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Acorns and Bitter Roots, Acorns and Bitter Roots, 0817385312, 0-8173-8531-2, 978-0-8173-8531-6, 9780817385316, , , Acorns and Bitter Roots, 0817356495, 0-8173-5649-5, 978-0-8173-5649-1, 9780817356491,

Acorns and Bitter Roots
Starch Grain Research in the Prehistoric Eastern Woodlands

E Book
2011. 216 pp.
Price:  $29.95 d
Quality Paper
2011. 216 pp.
Price:  $29.95 s

Starch grain analysis in the temperate climates of eastern North America using the Delaware River Watershed as a case study for furthering scholarly understanding of the relationship between native people and their biophysical environment in the Woodland Period
People regularly use plants for a wide range of utilitarian, spiritual, pharmacological, and dietary purposes throughout the world. Scholarly understanding of the nature of these uses in prehistory is particularly limited by the poor preservation of plant resources in the archaeological record. In the last two decades, researchers in the South Pacific and in Central and South America have developed microscopic starch grain analysis, a technique for overcoming the limitations of poorly preserved plant material.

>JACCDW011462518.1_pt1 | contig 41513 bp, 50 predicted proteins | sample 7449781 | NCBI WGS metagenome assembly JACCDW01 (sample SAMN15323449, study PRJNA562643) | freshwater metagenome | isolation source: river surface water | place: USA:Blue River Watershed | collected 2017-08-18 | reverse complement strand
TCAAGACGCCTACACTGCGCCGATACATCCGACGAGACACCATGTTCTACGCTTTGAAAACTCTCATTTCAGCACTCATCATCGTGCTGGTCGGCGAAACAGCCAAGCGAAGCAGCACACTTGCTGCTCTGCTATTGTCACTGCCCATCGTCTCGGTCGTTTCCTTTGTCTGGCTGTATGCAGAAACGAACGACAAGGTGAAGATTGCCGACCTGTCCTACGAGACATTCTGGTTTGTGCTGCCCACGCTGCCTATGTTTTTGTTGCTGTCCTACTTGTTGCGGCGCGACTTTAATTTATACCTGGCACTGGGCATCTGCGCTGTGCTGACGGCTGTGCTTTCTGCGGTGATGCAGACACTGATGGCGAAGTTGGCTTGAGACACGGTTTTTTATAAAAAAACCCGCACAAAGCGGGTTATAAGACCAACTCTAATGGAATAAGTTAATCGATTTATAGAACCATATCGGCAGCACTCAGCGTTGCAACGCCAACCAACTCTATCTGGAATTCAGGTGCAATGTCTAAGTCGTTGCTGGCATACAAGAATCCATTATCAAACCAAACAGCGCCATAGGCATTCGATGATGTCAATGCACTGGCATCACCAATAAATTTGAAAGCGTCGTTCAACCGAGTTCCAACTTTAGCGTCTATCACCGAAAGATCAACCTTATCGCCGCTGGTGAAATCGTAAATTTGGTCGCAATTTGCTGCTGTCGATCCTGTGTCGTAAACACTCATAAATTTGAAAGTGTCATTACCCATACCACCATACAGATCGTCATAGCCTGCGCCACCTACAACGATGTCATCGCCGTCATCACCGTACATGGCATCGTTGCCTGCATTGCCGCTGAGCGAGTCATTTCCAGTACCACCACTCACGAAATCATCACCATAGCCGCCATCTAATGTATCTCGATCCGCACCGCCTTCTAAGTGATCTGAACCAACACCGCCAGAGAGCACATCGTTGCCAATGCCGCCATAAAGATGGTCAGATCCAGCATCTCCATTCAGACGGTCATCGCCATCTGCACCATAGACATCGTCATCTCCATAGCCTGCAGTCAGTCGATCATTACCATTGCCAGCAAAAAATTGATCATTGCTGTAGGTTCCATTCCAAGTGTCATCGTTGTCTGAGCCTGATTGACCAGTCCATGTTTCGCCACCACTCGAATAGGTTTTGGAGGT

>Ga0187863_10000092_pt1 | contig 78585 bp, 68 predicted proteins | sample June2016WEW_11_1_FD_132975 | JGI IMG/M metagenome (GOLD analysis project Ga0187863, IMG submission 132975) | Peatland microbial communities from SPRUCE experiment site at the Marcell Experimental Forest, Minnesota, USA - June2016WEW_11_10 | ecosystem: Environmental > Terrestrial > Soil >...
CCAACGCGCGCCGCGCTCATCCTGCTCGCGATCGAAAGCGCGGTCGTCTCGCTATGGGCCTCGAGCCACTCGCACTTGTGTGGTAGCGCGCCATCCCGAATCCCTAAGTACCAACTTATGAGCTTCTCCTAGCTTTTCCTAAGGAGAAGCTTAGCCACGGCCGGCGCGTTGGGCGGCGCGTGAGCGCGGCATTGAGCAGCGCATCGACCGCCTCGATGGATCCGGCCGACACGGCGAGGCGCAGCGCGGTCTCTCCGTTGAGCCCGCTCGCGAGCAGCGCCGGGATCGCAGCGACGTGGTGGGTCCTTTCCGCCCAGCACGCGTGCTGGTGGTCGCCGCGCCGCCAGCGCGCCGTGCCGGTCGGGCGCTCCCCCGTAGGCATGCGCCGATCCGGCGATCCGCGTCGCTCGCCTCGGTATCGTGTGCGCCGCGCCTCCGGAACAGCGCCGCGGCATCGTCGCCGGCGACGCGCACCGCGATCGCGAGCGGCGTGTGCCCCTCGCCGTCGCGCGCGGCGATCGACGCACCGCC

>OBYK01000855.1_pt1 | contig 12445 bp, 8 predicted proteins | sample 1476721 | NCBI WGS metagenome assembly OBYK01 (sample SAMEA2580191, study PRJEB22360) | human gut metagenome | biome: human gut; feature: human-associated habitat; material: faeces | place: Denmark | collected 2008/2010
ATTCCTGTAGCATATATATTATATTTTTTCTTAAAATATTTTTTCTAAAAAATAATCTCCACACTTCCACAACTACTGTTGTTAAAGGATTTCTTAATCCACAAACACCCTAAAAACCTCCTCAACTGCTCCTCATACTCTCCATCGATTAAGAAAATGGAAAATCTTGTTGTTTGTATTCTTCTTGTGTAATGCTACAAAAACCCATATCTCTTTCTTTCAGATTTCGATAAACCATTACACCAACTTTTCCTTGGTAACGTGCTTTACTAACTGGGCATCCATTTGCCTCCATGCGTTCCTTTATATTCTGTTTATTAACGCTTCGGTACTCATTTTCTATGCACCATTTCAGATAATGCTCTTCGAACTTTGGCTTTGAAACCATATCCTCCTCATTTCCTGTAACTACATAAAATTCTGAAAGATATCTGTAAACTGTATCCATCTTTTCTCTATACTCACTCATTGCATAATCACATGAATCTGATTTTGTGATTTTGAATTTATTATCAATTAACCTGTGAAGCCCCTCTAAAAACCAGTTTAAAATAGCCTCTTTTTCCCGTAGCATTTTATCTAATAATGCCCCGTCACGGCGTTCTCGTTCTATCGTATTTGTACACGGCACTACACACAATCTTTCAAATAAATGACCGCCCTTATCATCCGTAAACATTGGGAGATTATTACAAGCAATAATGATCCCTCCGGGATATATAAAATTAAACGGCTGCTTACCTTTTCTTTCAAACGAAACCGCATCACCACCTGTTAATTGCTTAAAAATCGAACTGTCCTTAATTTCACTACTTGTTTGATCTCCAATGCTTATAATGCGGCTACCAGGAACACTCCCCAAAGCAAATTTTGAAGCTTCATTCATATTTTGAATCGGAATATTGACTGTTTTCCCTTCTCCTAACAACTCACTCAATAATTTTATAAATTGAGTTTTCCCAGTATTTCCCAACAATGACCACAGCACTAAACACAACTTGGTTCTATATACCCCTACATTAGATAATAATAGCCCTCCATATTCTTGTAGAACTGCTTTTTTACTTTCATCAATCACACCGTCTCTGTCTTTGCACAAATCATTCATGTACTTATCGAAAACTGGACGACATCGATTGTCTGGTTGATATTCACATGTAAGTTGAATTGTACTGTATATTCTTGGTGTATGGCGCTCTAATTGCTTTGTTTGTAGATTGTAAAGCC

Messner’s analysis is based on extensive reviews of the literature on early historic, prehistoric native plant use, and the collation of all available archaeobotanical data, a review of which also guided the author in selecting contemporary botanical specimens to identify and in interpreting starch residues recovered from ancient plant-processing technologies. The evidence presented here sheds light on many local ecological and cultural developments as ancient people shifted their subsistence focus from estuarine to riverine settings. These archaeobotanical datasets, Messner argues, illuminate both the conscious and unintentional translocal movement of ideas and ecologies throughout the Eastern Woodlands.

Timothy C. Messner is a research collaborator in the Archaeobiology Program, Smithsonian Institution, National Museum of Natural History, Washington, DC, and a research associate with the Center for American Archaeology, Kampsville, Illinois.

“Messner compiles ethnographic information about the use and processing of food/medicinal plants from the Mid-Atlantic, and develops critically needed identification criteria for use in analyzing starch grains from those plants. It will be an invaluable reference and teaching tool, and should have a long shelf life as identification criteria are unlikely to change.”
—C. Margaret Scarry, University of North Carolina at Chapel Hill

“This work is a fine contribution to the ethnobotanical and archaeological literature and will enhance and speed the application of starch grain analysis in eastern North America, a region that has lagged behind the rest of the New World in embracing this exciting approach.”
—Deborah Pearsall, University of Missouri

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